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West Indians, county find growth pains in influx By Alexandra Navarro Clifton, Palm Beach Post Staff Writer
Wednesday, December 26, 2001

A year ago, smugglers dumped Ermione Alfred and a dozen other Haitians on a Palm Beach County beach. The Border Patrol didn't catch her and she quietly melted into the vast Haitian community here.

Alfred left behind a teenage daughter for a country where she knew no one and didn't speak the language. Last week, after months of relying on strangers for a place to stay, Alfred asked the Haitian American Community Council to help her apply for legal status. She hopes that move will help her get a job.

"It's time," Alfred said. "I need a job to help bring my daughter here."

Alfred and thousands like her escaping poverty and political strife in Haiti have helped Palm Beach County's West Indian population more than double during the past decade, according to recently released U.S. Census estimates.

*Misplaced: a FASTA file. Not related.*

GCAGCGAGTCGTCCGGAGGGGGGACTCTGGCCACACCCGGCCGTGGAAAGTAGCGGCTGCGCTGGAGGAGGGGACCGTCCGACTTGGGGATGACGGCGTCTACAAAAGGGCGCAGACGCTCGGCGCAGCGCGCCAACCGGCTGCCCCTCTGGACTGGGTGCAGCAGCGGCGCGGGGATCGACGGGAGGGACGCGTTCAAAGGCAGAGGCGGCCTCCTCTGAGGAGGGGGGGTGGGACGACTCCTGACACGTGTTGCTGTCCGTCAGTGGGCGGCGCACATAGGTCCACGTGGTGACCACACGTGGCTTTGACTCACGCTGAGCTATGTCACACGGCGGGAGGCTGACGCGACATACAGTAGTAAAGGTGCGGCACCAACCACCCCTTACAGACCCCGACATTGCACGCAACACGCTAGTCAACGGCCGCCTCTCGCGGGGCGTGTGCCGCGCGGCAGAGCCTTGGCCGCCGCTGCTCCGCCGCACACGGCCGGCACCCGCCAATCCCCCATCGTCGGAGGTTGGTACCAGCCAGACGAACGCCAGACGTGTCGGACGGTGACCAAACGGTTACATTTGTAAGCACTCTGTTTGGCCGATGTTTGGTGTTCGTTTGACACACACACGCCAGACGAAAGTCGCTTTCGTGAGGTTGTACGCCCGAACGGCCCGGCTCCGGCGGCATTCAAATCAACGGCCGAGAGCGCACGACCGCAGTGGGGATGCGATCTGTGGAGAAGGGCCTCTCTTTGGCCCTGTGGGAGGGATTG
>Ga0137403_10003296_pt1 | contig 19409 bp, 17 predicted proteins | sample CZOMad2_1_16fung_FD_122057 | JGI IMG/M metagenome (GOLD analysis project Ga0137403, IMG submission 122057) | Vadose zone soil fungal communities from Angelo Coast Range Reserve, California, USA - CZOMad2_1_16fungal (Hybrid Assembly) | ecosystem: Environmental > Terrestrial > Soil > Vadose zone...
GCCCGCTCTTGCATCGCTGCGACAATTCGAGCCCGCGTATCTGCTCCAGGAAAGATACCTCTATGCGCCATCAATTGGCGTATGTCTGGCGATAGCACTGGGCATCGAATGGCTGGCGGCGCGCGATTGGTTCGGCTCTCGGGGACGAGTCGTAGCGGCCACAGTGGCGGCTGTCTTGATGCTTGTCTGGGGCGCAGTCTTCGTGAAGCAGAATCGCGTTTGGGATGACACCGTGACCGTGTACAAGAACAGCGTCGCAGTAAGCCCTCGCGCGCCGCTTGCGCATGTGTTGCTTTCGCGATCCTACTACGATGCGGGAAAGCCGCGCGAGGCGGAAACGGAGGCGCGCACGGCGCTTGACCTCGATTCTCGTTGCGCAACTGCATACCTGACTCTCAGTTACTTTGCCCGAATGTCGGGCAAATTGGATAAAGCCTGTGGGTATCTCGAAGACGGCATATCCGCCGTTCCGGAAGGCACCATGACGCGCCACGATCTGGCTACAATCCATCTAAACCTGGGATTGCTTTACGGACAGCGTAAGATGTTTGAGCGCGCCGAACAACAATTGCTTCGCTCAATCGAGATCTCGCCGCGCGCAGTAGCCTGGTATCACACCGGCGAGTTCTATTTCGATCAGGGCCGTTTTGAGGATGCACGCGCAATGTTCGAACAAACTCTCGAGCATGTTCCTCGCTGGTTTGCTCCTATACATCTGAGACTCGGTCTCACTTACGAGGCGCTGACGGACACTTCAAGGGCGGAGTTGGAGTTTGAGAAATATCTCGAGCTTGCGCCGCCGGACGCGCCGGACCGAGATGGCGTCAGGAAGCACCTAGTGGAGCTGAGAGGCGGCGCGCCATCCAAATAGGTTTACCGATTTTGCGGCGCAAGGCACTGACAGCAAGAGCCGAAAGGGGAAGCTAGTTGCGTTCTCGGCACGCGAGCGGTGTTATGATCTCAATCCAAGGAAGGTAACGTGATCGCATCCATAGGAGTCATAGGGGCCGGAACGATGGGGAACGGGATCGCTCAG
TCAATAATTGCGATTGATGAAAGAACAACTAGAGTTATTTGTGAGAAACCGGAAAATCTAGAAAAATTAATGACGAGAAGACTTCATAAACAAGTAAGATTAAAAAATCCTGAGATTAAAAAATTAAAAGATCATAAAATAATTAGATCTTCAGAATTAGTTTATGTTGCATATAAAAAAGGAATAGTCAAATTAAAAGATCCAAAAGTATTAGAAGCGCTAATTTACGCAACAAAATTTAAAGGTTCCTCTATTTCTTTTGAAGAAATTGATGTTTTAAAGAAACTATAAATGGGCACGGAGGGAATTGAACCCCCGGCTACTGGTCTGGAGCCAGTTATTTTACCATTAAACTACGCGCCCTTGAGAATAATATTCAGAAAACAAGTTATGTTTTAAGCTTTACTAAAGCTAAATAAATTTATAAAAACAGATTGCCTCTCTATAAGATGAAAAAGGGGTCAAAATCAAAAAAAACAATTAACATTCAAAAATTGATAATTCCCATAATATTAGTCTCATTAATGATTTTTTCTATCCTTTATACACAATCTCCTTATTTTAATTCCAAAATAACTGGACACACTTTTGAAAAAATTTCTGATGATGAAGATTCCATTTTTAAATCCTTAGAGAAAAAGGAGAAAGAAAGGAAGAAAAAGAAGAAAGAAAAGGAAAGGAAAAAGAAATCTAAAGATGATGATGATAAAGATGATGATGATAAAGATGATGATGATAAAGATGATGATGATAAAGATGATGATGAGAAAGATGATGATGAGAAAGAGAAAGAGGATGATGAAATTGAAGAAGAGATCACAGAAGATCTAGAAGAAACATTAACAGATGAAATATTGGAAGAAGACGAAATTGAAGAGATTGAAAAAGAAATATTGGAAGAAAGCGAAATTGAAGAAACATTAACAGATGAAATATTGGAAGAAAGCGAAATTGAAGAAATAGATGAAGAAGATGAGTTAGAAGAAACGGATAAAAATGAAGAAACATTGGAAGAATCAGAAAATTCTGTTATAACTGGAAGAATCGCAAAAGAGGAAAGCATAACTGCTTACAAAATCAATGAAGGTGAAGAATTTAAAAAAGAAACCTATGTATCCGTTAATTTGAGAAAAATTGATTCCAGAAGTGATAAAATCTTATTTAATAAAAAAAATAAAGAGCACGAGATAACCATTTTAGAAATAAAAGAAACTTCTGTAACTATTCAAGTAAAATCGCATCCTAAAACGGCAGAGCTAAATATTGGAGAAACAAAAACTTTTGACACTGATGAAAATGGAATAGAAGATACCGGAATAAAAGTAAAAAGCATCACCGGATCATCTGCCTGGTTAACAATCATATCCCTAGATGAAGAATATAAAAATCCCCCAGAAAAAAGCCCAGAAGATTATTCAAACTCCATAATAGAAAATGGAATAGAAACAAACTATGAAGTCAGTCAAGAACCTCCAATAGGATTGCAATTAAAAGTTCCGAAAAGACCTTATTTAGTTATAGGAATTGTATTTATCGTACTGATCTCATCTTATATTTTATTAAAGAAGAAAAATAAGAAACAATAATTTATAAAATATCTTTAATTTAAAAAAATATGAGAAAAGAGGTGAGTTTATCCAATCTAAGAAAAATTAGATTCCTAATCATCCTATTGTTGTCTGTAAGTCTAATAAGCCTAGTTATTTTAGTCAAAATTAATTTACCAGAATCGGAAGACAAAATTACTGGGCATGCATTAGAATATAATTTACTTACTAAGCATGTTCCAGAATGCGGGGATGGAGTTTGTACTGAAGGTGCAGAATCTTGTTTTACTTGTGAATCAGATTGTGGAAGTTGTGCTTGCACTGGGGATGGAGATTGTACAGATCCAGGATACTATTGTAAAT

Numbering just 20,441 in 1990, people of West Indian ancestry now count for an estimated 50,116 of the county's population, or about one in 25 residents. The Haitian community accounts for nearly 38,000 of the county total.

The growth, which has been seen throughout South Florida, is even more pronounced on the Treasure Coast. The estimated West Indian population in Martin and St. Lucie counties exploded from 2,465 in 1990 to 20,362 last year. Haitians made up 17,227 of those.

The category also includes other Caribbean nationalities such as Jamaicans and Bahamians, but does not include people of Hispanic ancestry, such as Cubans, Puerto Ricans or Dominicans.

The 2000 estimates come with a caveat: They are based on surveys of less than 1 percent of the population. The smaller the sample, the greater the margin of error.